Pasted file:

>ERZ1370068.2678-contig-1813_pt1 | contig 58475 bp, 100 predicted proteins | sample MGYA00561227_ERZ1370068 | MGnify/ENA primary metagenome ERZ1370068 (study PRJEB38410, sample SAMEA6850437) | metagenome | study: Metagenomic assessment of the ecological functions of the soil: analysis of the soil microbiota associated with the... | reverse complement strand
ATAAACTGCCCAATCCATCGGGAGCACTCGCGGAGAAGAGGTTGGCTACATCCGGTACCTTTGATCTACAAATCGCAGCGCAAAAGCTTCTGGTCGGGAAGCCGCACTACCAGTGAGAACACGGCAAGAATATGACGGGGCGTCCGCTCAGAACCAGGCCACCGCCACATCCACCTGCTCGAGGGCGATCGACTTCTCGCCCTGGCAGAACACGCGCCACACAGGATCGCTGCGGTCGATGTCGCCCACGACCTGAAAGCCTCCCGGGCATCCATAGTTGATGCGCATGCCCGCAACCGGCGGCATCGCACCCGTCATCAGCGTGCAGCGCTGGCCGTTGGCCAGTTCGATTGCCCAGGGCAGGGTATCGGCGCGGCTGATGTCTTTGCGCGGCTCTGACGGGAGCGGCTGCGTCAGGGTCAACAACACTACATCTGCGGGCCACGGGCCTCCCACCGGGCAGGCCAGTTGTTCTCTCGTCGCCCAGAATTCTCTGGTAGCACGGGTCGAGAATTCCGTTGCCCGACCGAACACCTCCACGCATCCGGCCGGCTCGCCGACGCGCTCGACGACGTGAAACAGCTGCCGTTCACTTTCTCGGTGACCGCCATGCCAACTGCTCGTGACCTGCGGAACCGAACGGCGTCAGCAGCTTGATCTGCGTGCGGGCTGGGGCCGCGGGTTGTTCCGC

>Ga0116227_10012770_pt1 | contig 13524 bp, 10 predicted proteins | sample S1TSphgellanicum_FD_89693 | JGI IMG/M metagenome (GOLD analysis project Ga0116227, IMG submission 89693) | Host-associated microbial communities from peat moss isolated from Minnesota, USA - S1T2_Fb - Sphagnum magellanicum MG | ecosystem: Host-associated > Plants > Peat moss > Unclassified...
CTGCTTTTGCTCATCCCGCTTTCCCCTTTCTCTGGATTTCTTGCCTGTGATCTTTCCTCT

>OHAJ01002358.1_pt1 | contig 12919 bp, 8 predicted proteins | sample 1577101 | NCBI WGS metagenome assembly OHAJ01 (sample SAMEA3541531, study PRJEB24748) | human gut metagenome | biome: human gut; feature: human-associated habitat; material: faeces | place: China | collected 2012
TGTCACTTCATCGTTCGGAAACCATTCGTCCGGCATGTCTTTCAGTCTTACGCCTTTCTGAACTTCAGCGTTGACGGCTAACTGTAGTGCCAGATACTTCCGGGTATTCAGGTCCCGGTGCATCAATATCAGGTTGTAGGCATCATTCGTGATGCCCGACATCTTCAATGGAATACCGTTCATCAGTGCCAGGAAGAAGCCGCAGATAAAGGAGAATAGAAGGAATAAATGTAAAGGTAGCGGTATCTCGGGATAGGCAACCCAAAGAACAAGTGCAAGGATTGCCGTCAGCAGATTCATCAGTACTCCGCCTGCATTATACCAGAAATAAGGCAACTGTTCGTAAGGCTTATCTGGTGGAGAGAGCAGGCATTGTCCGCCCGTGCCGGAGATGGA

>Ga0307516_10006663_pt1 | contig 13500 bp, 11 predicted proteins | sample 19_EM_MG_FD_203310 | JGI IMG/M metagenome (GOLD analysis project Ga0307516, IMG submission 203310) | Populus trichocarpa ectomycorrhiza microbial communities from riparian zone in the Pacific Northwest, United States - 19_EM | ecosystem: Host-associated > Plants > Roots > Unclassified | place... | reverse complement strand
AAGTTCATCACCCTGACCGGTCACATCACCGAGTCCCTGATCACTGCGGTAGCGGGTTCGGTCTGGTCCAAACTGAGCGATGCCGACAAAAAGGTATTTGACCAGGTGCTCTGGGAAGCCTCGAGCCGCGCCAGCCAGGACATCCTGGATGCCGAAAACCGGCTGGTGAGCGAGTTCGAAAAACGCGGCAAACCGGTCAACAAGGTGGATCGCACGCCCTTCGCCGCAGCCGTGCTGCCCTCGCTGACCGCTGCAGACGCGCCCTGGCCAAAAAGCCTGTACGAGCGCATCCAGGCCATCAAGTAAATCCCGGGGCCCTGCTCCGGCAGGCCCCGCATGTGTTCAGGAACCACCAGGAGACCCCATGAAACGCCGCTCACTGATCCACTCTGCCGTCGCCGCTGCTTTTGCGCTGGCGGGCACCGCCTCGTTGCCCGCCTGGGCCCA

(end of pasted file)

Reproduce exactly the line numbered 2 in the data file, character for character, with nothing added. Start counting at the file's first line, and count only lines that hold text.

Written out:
ATAAACTGCCCAATCCATCGGGAGCACTCGCGGAGAAGAGGTTGGCTACATCCGGTACCTTTGATCTACAAATCGCAGCGCAAAAGCTTCTGGTCGGGAAGCCGCACTACCAGTGAGAACACGGCAAGAATATGACGGGGCGTCCGCTCAGAACCAGGCCACCGCCACATCCACCTGCTCGAGGGCGATCGACTTCTCGCCCTGGCAGAACACGCGCCACACAGGATCGCTGCGGTCGATGTCGCCCACGACCTGAAAGCCTCCCGGGCATCCATAGTTGATGCGCATGCCCGCAACCGGCGGCATCGCACCCGTCATCAGCGTGCAGCGCTGGCCGTTGGCCAGTTCGATTGCCCAGGGCAGGGTATCGGCGCGGCTGATGTCTTTGCGCGGCTCTGACGGGAGCGGCTGCGTCAGGGTCAACAACACTACATCTGCGGGCCACGGGCCTCCCACCGGGCAGGCCAGTTGTTCTCTCGTCGCCCAGAATTCTCTGGTAGCACGGGTCGAGAATTCCGTTGCCCGACCGAACACCTCCACGCATCCGGCCGGCTCGCCGACGCGCTCGACGACGTGAAACAGCTGCCGTTCACTTTCTCGGTGACCGCCATGCCAACTGCTCGTGACCTGCGGAACCGAACGGCGTCAGCAGCTTGATCTGCGTGCGGGCTGGGGCCGCGGGTTGTTCCGC